Online hate often incites offline hate, one of the studies showcases that the hate crime against refugees increased disproportionately in areas with higher usage of Facebook when anti-refugee sentiments were at their peak online.[7] Moreover, terrorist organizations also find the platform to spread their propaganda. The websites have developed various strategies to deal with hate speech like content moderation, the system of automatic hate speech detection, but it is less helpful in the local context. In 2015, actions on hate speech against Muslims in Myanmar were taken quite later, resulting in the huge spreading of such hateful content earlier itself.[8] Furthermore, the impact of hate speech on society is detrimental as it may cause fear to the historically marginalized or disadvantaged populations[9]; students who are cyberbullied may fear intimidation offline[10]. Other works suggest that people who were exposed to hate speech initially tend to withdraw from public debate both on- and offline, therefore harming free speech and civic engagement.[11] To further dive into this topic, the author takes note of the Indian Scenario.

Indian Legal Regime

It may not be hyperbole to say that for a true democracy, ‘liberty and expression of thought’ is of utmost importance, as signified in the Shreya Singhal case.[12] Article 19(1) guarantees freedom of speech and expression. However, how far this free speech would be a good speech, there is a breaking point to that free speech, beyond which it is harmful, hateful, disturbing, and is the cause of violence, communal insecurity, and psychological distress to individuals. As it is primarily considered, that one’s liberty mustn’t offend another’s. Patanjali Shastri J. observed in A.K Gopalan’s case,

man as a rational being desires to do many things, but in a civil society his desires will have to be controlled with the exercise of similar desires by other individuals”. [13]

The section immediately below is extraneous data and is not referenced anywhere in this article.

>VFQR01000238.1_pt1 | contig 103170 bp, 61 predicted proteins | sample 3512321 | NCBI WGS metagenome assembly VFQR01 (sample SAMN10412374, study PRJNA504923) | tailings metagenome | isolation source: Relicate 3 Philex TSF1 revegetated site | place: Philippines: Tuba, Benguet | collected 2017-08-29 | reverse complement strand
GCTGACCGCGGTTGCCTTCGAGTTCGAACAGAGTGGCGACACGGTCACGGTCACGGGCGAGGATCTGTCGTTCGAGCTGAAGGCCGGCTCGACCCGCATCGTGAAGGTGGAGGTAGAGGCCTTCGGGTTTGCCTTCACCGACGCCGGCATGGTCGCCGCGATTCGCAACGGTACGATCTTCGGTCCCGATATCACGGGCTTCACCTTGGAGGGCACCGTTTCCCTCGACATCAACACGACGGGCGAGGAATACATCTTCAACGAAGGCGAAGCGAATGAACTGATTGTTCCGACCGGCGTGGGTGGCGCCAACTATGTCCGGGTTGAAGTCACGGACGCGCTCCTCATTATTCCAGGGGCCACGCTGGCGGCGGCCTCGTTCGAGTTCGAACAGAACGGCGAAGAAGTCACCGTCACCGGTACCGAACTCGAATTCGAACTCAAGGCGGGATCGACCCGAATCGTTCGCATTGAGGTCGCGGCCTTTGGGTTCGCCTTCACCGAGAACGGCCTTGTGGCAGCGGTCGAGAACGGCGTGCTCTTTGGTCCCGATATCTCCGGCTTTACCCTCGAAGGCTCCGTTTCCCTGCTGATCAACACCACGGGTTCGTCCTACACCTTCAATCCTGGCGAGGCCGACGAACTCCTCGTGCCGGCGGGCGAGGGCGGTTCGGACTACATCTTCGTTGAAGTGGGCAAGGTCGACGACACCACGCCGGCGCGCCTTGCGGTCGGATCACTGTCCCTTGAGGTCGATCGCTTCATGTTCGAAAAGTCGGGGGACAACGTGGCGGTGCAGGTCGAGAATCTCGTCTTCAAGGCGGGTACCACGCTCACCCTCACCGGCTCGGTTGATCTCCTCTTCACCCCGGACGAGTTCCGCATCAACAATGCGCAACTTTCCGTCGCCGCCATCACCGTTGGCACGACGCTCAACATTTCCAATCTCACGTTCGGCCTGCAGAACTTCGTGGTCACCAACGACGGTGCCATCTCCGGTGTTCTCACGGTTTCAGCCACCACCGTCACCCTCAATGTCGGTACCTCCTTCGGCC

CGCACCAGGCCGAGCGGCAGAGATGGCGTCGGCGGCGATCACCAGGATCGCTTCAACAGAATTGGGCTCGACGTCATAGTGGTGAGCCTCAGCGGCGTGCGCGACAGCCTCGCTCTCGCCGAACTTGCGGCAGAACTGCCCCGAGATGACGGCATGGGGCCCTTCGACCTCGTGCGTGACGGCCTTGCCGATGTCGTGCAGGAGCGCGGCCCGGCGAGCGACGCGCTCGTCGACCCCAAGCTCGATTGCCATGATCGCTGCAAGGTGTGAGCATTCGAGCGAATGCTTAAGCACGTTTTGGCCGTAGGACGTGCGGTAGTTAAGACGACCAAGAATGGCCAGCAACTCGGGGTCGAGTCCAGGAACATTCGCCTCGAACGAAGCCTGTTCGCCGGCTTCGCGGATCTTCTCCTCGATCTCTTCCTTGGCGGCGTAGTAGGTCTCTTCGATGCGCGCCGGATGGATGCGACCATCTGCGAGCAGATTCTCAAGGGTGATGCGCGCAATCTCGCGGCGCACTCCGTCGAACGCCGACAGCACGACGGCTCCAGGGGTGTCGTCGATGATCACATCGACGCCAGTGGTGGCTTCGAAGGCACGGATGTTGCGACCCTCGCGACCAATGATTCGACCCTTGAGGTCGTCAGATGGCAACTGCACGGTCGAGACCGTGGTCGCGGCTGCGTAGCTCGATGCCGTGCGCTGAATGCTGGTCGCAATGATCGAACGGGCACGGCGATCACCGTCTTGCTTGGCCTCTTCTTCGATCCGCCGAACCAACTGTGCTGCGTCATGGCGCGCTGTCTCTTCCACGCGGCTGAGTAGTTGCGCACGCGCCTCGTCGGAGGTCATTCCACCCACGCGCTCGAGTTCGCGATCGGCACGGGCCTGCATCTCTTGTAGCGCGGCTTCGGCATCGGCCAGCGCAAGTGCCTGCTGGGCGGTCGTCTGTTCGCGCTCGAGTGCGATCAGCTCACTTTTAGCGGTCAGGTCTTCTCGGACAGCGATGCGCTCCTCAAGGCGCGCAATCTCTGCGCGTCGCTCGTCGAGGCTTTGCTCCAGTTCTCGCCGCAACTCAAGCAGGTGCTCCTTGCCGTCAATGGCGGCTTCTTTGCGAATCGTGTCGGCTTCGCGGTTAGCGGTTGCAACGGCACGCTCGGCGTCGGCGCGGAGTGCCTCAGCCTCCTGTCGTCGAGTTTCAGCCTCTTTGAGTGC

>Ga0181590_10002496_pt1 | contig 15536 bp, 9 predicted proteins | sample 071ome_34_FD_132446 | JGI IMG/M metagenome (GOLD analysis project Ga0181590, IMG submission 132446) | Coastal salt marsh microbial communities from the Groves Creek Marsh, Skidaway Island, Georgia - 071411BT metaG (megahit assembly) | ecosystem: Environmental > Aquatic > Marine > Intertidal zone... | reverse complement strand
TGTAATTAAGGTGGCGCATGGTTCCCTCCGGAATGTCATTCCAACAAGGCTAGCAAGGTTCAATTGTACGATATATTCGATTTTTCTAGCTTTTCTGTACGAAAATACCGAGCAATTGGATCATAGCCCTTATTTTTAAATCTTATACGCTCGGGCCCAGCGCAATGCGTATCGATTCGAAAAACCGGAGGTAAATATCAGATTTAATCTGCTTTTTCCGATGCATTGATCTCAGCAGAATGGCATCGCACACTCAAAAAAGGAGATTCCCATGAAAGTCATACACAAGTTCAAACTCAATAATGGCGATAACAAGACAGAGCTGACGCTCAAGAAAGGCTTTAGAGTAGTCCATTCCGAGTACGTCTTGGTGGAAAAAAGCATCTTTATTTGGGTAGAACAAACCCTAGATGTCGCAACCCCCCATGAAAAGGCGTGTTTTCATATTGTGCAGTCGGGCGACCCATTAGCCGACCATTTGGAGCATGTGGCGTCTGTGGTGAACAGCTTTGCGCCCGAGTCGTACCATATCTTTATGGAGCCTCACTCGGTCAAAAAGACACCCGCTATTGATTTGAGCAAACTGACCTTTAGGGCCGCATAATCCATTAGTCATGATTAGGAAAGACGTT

For this 19(1) is subject to the conditions under 19(2), which provides the state with authority to impose restriction in the interests of the sovereignty and integrity of India, the security of the State, friendly relations with foreign States, public order, decency or morality or in relation to contempt of court, defamation or incitement to an offence.

In India term ‘hate speech’ has never been defined by any law. The SC in Shreya Singhal’s[14] case had differentiated between three forms of speech, discussion, advocacy, and incitement, and stated that the 'incitement ‘is the key to determine the constitutionality of a restriction on free speech. Further Supreme Court discussed the issue of hate speech in Pravasi Bhalai Sanghaton v. Union of India[15], where the Petitioners prayed for stringent laws to curb hate speech, but the Court observed, the implementation of the existing laws can solve the problem of hate speech. After the deeper consideration of the said issue, in India for the first time, the term 'hate speech’ was defined by the 267th report of the law commission of India[16] as follows,

“an incitement to hatred primarily against a group of persons defined in terms of race, ethnicity, gender, sexual orientation, religious belief and the like.”

Apart from this sec 153 A, 153 B, 295 A, and 505 of IPC, provides a base for the consideration to the limit of free speech in India in case of hate speech, but with the uncertain application of them on social media. All of these sections went under the scrutiny of constitutional validity at one point in time, but they passed as ‘public order’ in Article 19(2) has been widely interpreted as ‘in the interest of Public order’ by the Supreme Court.[17]

But what again remains outside the purview of these sections is hate speech harassing individuals on the basis of their gender and sexual orientation, which is evident in all platforms of social media; the above provisions predominantly deal with inciting hate speech amongst religious, language, and caste groups only. One of the recent examples has been being that of a YouTuber Shubham Mishra who hurled abuses and rape threats towards comedian Agrima Joshua for some comment about a government’s proposed statue of Chhatrapati Shivaji Maharaj which wounded the sentiments of a few, he has been arrested and charged u/s 294 (obscenity), 354 (A), 509 (intending to insult the modesty of women)[18], but is it really the case that all the rape threats present have been taken cognizance on social media? Women do face harassment on social media daily, most women having opinions are targeted, this argument may loosen its ground when we look at the fact that Indian Cricket Player M.S Dhoni’s Daughter was threatened with rape, on accord of his poor performance. This shows how patriarchy has seeped deep into Indian Society which has been further accelerated with the advent of technology.